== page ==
Thursday, November 15, 2012

Dungeon Mastering: What about the Details?

Every role-playing game provides rules for specifying different details. At its most intricate level, there are a vast quantity of role-playing details that could be tracked, from every item a character has in his or her pockets to the precise number of pounds a character can heft. What you track says a lot about what you want your game to focus on. Some people are surprised at what can be abstracted. Some people are amazed when I tell them that as both a player and DM I do not bother tracking treasure. The truth is that there are a lot of details that can be tracked or disregarded and how you address those types of details says a lot about the type of game you want to play.

Distances and Combat

One thing that comes to mind is the idea of distance as it relates to battle. Consider Dungeons & Dragons, Fourth Edition, where every distance is given in squares. This is relevant because combat is expected to be conducted on a battle map where each square is 5 feet by 5 feet. How far a creature can move, a weapon can be thrown, or a spell can be cast is extremely important on the tactical combat grid.

Contrast it with games like 13th Age or Warhammer Fantasy RolePlay (3rd Edition). In 13th Age, ranged weapons have very abstract notions of range, such as "Nearby Targets Only." Warhammer FRP takes a similar stance, dividing range into Close, Medium, Long, and Extreme. Neither of these games go to great lengths to specifically declare how far these distances are. As the 13th Age rulebook states, "Usually you move fast enough to get where you want to go in a battle." This is a sharp contrast to Dungeons & Dragons, a game that has always given explicit speeds for creatures and distances for ranged weapons. What games like 13th Age or Warhammer FRP do worry about, though, is whether two creatures are engaged with one another or not.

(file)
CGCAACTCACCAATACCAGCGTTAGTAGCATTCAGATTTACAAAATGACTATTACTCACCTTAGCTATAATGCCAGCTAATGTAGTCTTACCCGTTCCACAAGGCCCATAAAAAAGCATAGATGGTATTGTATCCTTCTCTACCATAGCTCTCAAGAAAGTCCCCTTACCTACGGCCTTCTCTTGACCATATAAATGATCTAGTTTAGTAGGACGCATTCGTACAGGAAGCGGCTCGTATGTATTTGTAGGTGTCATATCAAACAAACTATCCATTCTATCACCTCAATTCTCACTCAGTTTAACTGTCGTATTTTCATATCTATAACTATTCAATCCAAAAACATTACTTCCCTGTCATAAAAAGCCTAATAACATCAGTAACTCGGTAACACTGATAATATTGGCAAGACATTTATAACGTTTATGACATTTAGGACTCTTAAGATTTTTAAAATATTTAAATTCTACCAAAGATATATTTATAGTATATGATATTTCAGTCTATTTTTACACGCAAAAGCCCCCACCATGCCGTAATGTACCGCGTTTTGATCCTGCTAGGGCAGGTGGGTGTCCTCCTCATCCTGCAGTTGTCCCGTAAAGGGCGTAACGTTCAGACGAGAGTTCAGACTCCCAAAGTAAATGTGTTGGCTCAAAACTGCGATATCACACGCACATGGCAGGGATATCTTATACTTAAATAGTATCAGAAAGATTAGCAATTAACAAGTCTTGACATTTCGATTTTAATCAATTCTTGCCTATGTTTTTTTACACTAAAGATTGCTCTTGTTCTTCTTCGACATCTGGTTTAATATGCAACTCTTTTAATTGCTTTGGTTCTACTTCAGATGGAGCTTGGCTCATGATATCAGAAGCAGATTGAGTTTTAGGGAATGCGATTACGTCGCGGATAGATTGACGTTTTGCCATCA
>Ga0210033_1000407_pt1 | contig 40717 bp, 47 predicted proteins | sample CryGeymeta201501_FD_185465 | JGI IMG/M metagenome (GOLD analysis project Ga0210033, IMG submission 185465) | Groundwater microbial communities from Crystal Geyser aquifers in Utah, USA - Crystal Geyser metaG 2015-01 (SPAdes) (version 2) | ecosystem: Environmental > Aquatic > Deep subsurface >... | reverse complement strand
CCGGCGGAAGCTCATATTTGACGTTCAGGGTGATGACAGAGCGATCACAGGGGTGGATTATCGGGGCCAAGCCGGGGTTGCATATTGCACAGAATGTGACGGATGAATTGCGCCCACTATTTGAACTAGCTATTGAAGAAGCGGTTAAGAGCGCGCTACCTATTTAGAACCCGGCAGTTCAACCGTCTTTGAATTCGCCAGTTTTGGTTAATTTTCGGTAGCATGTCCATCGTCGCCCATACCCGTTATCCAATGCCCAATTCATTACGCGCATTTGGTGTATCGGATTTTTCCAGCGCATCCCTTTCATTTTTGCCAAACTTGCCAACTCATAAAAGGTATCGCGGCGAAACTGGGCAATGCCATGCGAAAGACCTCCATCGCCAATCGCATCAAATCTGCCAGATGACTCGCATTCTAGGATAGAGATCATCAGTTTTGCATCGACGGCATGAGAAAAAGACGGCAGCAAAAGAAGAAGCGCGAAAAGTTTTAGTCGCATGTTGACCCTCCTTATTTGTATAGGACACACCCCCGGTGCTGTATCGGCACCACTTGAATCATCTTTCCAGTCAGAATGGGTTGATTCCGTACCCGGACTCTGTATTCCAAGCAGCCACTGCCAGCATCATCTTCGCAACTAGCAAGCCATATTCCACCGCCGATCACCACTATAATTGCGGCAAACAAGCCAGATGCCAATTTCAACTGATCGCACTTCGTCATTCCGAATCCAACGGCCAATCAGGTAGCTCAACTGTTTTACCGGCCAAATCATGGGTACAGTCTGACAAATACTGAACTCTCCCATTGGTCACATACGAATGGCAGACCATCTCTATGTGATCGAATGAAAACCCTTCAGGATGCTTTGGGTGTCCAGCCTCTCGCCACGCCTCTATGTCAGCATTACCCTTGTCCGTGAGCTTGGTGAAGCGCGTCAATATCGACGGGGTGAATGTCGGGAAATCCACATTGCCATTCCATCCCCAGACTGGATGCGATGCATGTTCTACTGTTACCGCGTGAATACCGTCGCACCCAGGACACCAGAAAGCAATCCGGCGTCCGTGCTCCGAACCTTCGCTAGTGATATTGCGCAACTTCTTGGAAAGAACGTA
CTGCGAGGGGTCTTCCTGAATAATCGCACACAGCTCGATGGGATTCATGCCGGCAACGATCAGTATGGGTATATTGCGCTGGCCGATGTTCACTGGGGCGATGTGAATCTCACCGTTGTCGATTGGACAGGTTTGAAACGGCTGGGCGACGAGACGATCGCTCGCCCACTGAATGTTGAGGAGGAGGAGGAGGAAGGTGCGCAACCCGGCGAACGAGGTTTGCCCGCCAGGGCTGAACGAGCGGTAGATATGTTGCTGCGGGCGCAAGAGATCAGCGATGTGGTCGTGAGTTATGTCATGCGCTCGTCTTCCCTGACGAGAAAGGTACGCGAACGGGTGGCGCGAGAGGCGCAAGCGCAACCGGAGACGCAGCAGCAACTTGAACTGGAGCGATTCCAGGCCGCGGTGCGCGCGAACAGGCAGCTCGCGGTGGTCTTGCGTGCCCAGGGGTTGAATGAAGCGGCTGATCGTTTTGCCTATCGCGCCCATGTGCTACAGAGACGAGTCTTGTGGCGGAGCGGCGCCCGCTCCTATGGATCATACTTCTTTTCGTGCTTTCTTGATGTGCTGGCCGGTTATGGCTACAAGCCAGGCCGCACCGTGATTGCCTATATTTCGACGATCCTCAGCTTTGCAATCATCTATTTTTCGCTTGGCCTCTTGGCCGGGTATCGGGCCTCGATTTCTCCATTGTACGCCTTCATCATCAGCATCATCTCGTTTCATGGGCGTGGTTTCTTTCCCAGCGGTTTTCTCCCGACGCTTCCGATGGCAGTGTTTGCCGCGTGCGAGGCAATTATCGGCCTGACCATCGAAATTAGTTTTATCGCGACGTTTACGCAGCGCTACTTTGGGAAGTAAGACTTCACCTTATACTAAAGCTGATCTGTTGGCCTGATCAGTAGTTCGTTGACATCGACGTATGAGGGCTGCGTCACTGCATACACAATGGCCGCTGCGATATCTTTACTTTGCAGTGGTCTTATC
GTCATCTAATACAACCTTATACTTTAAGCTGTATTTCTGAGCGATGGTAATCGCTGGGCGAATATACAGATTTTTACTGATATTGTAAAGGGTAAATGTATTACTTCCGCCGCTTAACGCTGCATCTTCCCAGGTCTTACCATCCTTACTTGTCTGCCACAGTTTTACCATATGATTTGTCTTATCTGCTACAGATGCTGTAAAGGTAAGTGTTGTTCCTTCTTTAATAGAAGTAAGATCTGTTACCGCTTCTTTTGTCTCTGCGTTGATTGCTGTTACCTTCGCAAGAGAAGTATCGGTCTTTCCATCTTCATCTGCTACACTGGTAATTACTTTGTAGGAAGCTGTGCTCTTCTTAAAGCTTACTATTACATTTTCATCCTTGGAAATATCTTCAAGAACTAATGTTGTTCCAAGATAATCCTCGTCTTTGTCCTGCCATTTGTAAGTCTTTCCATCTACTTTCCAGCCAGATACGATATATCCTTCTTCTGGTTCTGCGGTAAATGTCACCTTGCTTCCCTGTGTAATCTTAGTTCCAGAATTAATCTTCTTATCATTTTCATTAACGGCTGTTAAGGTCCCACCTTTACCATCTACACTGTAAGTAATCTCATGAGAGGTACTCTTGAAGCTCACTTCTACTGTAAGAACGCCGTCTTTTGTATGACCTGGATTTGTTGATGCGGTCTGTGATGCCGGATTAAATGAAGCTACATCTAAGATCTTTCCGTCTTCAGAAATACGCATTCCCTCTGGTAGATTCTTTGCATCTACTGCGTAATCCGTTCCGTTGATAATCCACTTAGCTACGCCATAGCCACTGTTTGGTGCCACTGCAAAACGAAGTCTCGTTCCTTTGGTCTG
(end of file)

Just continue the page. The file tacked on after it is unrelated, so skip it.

This is a heated combat in Warhammer FRP. I swear.
The different focus changes the way combat feels. In D&D 4E, combat involves a lot of counting of squares. Distance matters and positioning is important. To a certain extent, D&D 4E combat is like Final Fantasy Tactics: The War of the Lions or XCOM: Enemy Unknown. In games like Warhammer or 13th Age, the move to abstract distances changes the focus more on actions and less on how far somebody can move. Where people are in combat matters and has technical effects, but it is nowhere near as important as in a tactical game like 4E. Both systems have their place in the tabletop RPG world. What is important is that the game group decide which approach would be more appealing for them.

Money, Equipment, and Encumbrance

The D&D Equipment List, circa 1993.
(notice the lack of barrels of pickled fish)